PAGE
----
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This was the scene at a presentation this morning at the Yokogawa Users Group Conference in New Orleans, and it was the perfect prop for Ian Nimmo as he tried to finish up his presentation about all the things that are wrong with process human-machine interfaces (HMIs) these days. High on his list was how heavily HMIs rely on alarms, making the operator system reactive rather than proactive.
But as demonstrated so aptly by the audience's reluctance to get to its collective feet as the fire alarm went off, alarms are often ignored, as people assume they're just nuisance alarms. "Some common things you'll see is their alarm system overwhelmed the operator and was totally useless for prioritizing," Nimmo said. "The HMI was ineffective and didn't give the operator a good situational awareness."
Nimmo, president and founder of User Centered Design Services, continually came back to the point of situational awareness as the main goal of an HMI. Recent major accidents in the process industry—such as at BP's Texas City refinery or Texaco's Pembroke facility—were caused by a lack of situational awareness, Nimmo said. "How much can a true high-performance HMI impact your plant?" Nimmo asked. "If you don't have it, we've seen the result in these major accidents."
The other (younger) operator came to the position with a similar education and work background, but his knowledge of the system and how he reacts to abnormal situations isn't nearly as good. That's not because the younger generation has a poor work ethic, Niimo said. Instead, his poorer performance is because of the tools he's been given.
Operators who interact with the plant primarily by reacting to alarms is a poor one, and is a major problem with how today's HMIs work, Nimmo said. "If you have reactive operators, we have an issue. I want to see proactive operators. The guy on the right [the younger operator] has been brought up to believe that the automation system is doing its job, and he sits around until an alarm goes off, then he does his job. Not good."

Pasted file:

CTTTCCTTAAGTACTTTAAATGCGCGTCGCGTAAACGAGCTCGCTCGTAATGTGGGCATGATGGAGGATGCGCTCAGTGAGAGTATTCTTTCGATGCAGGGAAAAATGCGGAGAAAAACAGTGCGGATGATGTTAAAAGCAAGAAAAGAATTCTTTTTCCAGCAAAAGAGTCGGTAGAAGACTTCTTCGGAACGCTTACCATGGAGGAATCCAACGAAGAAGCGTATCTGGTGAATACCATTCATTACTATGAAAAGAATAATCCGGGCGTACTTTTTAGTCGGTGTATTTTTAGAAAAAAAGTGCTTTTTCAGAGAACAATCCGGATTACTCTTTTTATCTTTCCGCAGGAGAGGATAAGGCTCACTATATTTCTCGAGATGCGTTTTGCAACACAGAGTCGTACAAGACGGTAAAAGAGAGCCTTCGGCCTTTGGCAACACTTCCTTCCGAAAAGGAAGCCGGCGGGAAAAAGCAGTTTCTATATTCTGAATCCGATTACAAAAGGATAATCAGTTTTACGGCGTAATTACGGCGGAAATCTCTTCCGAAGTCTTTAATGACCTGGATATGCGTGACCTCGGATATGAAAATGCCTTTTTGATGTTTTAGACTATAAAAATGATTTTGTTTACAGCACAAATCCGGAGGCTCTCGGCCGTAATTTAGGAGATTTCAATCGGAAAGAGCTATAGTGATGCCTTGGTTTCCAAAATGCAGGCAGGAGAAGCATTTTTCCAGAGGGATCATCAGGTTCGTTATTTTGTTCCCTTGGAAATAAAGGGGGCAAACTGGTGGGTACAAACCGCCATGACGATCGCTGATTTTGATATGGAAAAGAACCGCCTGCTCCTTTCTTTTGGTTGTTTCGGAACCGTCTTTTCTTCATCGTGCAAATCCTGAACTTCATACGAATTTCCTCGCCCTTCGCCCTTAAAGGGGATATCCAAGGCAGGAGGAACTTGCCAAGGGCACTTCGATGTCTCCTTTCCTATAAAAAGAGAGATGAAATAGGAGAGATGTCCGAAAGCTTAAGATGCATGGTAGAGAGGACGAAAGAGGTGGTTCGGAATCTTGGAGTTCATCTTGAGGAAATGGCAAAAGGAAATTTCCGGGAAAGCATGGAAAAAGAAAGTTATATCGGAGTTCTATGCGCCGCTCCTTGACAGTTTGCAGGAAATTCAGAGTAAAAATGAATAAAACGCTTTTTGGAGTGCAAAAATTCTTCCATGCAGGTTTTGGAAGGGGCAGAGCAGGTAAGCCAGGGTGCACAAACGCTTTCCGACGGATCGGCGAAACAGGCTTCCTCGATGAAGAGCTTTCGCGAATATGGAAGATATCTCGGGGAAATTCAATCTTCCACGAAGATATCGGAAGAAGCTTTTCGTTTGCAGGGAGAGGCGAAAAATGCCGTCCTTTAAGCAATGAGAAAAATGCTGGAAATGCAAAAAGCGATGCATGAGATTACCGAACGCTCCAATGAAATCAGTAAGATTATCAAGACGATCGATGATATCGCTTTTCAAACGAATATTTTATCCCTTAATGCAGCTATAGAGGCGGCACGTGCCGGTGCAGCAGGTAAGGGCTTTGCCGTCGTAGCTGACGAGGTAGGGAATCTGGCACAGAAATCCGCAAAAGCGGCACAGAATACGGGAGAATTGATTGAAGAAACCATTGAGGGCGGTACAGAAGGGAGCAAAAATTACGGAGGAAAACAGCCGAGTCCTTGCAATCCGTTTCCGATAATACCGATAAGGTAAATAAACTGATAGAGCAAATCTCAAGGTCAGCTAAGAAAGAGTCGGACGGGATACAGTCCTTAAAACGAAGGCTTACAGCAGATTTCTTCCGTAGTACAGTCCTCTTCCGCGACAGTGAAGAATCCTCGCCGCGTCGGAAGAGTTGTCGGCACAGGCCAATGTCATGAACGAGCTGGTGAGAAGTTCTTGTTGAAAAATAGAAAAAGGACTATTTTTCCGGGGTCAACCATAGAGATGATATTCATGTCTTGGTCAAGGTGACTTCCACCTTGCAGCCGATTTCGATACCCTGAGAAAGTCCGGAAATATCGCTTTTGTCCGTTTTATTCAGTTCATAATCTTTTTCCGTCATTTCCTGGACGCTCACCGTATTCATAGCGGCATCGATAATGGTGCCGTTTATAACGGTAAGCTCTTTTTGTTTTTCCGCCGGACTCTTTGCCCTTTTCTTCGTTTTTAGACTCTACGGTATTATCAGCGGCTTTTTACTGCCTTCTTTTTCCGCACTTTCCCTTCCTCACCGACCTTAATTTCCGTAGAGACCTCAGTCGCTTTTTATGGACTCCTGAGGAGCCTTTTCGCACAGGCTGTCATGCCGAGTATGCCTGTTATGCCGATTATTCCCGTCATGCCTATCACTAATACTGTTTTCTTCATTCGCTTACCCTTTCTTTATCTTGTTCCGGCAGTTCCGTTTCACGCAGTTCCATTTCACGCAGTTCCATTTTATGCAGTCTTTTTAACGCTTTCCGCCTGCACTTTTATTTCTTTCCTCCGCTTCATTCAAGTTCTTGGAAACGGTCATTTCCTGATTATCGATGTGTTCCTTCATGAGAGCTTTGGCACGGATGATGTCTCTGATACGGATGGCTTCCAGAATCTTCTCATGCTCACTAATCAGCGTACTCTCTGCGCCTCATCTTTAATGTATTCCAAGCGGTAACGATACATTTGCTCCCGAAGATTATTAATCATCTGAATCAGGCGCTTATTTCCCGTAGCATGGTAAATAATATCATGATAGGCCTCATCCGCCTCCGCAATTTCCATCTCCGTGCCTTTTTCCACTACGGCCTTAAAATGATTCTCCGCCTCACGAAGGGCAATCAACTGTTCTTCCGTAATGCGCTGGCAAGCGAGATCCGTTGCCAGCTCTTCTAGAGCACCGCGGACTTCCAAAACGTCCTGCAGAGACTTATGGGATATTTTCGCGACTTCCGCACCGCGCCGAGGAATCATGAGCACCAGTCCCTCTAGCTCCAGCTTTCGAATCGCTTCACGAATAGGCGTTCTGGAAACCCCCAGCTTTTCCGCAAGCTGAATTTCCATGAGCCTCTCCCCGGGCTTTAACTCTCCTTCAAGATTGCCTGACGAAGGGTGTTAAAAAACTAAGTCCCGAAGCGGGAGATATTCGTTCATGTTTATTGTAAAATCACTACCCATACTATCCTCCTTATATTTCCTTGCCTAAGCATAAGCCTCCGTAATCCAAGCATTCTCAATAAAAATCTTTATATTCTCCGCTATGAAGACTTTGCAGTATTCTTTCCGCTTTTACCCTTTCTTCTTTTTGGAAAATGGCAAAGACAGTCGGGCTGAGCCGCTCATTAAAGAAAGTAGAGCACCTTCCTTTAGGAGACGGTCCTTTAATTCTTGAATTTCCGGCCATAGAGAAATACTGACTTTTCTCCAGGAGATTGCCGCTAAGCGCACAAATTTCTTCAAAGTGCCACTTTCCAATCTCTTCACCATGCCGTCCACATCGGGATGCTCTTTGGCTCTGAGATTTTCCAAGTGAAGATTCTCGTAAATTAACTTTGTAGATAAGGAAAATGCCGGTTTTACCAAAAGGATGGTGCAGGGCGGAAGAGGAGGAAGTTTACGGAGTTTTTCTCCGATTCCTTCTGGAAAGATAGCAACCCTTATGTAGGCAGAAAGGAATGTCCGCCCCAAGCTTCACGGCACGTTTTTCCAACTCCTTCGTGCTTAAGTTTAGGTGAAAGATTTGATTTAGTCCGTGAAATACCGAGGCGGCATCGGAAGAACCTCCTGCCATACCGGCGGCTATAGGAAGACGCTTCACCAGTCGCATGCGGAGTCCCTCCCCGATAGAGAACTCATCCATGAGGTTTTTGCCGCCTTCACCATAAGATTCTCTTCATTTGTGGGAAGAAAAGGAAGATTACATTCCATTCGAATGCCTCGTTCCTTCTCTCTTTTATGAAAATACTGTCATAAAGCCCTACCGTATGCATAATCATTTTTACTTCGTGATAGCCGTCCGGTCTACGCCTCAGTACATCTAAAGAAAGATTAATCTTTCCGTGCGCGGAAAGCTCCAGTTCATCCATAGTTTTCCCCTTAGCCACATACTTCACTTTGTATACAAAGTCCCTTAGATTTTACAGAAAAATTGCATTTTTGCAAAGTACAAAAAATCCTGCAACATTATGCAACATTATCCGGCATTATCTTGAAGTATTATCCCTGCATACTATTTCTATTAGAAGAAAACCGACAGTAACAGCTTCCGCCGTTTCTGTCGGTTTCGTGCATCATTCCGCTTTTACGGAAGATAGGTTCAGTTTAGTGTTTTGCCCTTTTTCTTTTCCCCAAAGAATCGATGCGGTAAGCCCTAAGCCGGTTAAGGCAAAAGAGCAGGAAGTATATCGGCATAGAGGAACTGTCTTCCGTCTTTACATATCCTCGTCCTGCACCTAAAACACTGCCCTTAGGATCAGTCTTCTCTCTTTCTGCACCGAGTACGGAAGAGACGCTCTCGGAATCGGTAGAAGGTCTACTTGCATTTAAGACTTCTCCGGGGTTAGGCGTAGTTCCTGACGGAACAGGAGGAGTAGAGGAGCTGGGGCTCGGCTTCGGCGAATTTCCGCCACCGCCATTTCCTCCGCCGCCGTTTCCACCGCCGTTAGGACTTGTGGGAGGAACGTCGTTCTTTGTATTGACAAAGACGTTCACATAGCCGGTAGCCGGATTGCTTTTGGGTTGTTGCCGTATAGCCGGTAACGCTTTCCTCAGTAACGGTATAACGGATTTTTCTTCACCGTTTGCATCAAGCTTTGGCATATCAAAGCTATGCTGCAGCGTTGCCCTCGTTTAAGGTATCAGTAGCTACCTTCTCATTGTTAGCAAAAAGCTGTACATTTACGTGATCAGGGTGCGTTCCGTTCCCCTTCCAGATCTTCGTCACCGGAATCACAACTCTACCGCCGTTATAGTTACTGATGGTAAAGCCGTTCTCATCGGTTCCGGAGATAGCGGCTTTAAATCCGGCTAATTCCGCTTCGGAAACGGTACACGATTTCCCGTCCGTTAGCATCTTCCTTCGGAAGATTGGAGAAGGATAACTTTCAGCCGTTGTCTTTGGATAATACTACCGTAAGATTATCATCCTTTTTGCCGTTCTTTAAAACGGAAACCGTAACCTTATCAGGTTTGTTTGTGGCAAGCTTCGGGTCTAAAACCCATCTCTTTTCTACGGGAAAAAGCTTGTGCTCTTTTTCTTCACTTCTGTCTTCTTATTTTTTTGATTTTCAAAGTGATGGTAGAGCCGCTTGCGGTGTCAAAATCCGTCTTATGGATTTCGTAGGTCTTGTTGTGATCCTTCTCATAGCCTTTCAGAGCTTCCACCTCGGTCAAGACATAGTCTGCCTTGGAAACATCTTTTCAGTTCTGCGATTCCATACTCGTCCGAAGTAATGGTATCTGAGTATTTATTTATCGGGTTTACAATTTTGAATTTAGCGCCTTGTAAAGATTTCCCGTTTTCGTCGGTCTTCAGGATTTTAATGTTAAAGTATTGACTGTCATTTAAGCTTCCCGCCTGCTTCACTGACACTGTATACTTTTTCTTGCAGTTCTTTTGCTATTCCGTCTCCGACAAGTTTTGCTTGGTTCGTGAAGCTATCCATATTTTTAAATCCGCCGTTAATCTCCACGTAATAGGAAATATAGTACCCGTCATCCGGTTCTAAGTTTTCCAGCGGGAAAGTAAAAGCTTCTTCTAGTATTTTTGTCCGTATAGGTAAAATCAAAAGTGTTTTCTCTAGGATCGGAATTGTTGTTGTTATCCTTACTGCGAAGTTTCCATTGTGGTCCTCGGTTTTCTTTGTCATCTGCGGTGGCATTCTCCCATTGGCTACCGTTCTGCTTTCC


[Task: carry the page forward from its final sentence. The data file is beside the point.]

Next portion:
Nimmo likened the situation to what it would be like if an airplane flew by alarms. He presented a picture in which the pilot reacts when the alarm tells him he's flown too high, then reacts again when it tells him he's flown too low, and so on. "It wouldn't be very comfortable, would it?"
Of course, the cost of all these alarms in process automation isn't just a loss of comfort. "We see a big impact because we allow our processors to run by alarms," Nimmo said. "It's not just the lost production. Equipment reliability is reduced. If we want reliable equipment, we have to be running with no alarms."
On the positive side, a true high-performance HMI can also have an incredible impact your plant. Operators who are able to catch a problem quickly—before there's an alarm—and bring it back to normal can keep equipment running much more reliably. "The longer you stay in abnormal, the more it costs you, and the more it impacts the reliability of your equipment and the quality of your product," Nimmo said.
A better HMI, with fewer alarms, will allow the operator to be more proactive. Nimmo contends that the industry can do much better in this area. He made several recommendations to improve HMIs:
Addressing these issues can provide significant improvements in operations, Nimmo said. He cited sample benefits that include a 5x increase in the operator's ability to detect an abnormal situation before an alarm comes in; a 37% improvement in responding to abnormal situations; and a 41% reduction in the time it takes to complete abnormal situation tasks.
"We've got to get the tools right down to the people who can make the biggest impact: the process control operators," Nimmo urged. "The process control operators are the saviors of our business. They will make a profit or lose a profit depending on the tools you give them."
By the way, the fire alarm? It was false. "Thanks for the abnormal situation," Nimmo quipped.